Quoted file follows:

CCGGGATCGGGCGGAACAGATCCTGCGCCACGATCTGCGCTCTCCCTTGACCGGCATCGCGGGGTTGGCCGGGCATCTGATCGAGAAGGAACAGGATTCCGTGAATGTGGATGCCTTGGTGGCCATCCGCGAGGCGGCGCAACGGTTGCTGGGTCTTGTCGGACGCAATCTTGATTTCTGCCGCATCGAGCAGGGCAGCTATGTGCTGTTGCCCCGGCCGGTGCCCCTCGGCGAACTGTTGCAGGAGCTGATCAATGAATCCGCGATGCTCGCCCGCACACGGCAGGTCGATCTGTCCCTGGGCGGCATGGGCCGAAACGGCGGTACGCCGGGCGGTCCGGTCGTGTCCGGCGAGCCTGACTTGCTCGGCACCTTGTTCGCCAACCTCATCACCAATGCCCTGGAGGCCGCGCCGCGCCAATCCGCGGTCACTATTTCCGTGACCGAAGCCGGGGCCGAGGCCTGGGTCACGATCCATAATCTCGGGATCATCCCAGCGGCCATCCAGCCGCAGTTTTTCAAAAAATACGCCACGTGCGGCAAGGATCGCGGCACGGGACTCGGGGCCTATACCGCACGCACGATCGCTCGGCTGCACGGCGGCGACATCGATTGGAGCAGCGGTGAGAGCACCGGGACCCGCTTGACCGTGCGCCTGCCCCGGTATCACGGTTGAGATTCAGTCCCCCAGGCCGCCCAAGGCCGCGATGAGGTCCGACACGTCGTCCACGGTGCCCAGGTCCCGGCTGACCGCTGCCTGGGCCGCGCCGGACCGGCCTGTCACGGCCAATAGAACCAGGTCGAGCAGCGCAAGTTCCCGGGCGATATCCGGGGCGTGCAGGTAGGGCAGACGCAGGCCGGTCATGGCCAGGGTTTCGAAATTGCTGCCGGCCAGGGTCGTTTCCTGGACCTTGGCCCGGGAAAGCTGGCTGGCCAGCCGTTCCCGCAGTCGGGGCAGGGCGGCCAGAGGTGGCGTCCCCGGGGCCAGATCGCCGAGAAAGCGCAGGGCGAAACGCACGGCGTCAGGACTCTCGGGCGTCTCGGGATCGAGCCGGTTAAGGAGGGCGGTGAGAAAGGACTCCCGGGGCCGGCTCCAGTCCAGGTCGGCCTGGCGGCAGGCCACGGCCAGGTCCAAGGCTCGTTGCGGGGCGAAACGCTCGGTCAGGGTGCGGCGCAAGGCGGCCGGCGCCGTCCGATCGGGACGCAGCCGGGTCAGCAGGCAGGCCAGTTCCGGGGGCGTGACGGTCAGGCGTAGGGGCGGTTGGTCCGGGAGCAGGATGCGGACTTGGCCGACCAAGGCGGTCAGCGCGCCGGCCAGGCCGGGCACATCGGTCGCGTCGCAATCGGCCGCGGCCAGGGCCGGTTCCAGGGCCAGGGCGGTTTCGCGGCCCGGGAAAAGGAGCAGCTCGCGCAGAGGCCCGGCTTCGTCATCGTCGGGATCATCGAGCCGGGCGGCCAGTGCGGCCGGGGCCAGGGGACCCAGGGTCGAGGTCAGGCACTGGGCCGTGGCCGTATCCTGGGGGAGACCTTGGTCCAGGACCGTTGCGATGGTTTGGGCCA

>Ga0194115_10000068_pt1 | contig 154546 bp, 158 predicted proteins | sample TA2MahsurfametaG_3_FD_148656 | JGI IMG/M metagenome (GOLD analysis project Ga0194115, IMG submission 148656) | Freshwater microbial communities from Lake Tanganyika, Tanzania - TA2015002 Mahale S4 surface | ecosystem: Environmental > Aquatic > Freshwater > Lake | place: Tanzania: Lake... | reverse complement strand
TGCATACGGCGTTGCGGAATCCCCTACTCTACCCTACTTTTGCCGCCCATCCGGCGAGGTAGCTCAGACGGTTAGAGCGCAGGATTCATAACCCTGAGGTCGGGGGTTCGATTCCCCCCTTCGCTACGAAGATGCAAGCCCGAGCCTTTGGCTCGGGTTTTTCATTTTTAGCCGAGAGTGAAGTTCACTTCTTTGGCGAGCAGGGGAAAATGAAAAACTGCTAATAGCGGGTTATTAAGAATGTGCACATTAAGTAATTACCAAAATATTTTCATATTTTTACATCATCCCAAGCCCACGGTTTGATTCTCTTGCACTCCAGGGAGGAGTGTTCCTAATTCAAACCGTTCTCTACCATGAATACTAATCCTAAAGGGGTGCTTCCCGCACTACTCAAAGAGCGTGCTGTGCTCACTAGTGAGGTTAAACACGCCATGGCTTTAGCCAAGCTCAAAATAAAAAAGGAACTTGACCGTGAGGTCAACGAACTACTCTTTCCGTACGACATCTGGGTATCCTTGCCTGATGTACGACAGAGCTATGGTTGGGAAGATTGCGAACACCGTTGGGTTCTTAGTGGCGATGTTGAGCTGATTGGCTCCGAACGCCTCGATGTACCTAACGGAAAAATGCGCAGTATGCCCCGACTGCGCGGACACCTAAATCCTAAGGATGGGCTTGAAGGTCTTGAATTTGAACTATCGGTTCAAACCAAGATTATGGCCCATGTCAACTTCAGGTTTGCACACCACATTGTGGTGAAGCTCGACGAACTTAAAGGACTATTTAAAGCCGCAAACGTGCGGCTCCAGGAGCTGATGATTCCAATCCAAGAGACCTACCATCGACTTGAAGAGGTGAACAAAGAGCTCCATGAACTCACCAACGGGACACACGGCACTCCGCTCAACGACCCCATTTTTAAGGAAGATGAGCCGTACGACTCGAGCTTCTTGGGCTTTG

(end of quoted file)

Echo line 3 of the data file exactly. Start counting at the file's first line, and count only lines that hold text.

TGCATACGGCGTTGCGGAATCCCCTACTCTACCCTACTTTTGCCGCCCATCCGGCGAGGTAGCTCAGACGGTTAGAGCGCAGGATTCATAACCCTGAGGTCGGGGGTTCGATTCCCCCCTTCGCTACGAAGATGCAAGCCCGAGCCTTTGGCTCGGGTTTTTCATTTTTAGCCGAGAGTGAAGTTCACTTCTTTGGCGAGCAGGGGAAAATGAAAAACTGCTAATAGCGGGTTATTAAGAATGTGCACATTAAGTAATTACCAAAATATTTTCATATTTTTACATCATCCCAAGCCCACGGTTTGATTCTCTTGCACTCCAGGGAGGAGTGTTCCTAATTCAAACCGTTCTCTACCATGAATACTAATCCTAAAGGGGTGCTTCCCGCACTACTCAAAGAGCGTGCTGTGCTCACTAGTGAGGTTAAACACGCCATGGCTTTAGCCAAGCTCAAAATAAAAAAGGAACTTGACCGTGAGGTCAACGAACTACTCTTTCCGTACGACATCTGGGTATCCTTGCCTGATGTACGACAGAGCTATGGTTGGGAAGATTGCGAACACCGTTGGGTTCTTAGTGGCGATGTTGAGCTGATTGGCTCCGAACGCCTCGATGTACCTAACGGAAAAATGCGCAGTATGCCCCGACTGCGCGGACACCTAAATCCTAAGGATGGGCTTGAAGGTCTTGAATTTGAACTATCGGTTCAAACCAAGATTATGGCCCATGTCAACTTCAGGTTTGCACACCACATTGTGGTGAAGCTCGACGAACTTAAAGGACTATTTAAAGCCGCAAACGTGCGGCTCCAGGAGCTGATGATTCCAATCCAAGAGACCTACCATCGACTTGAAGAGGTGAACAAAGAGCTCCATGAACTCACCAACGGGACACACGGCACTCCGCTCAACGACCCCATTTTTAAGGAAGATGAGCCGTACGACTCGAGCTTCTTGGGCTTTG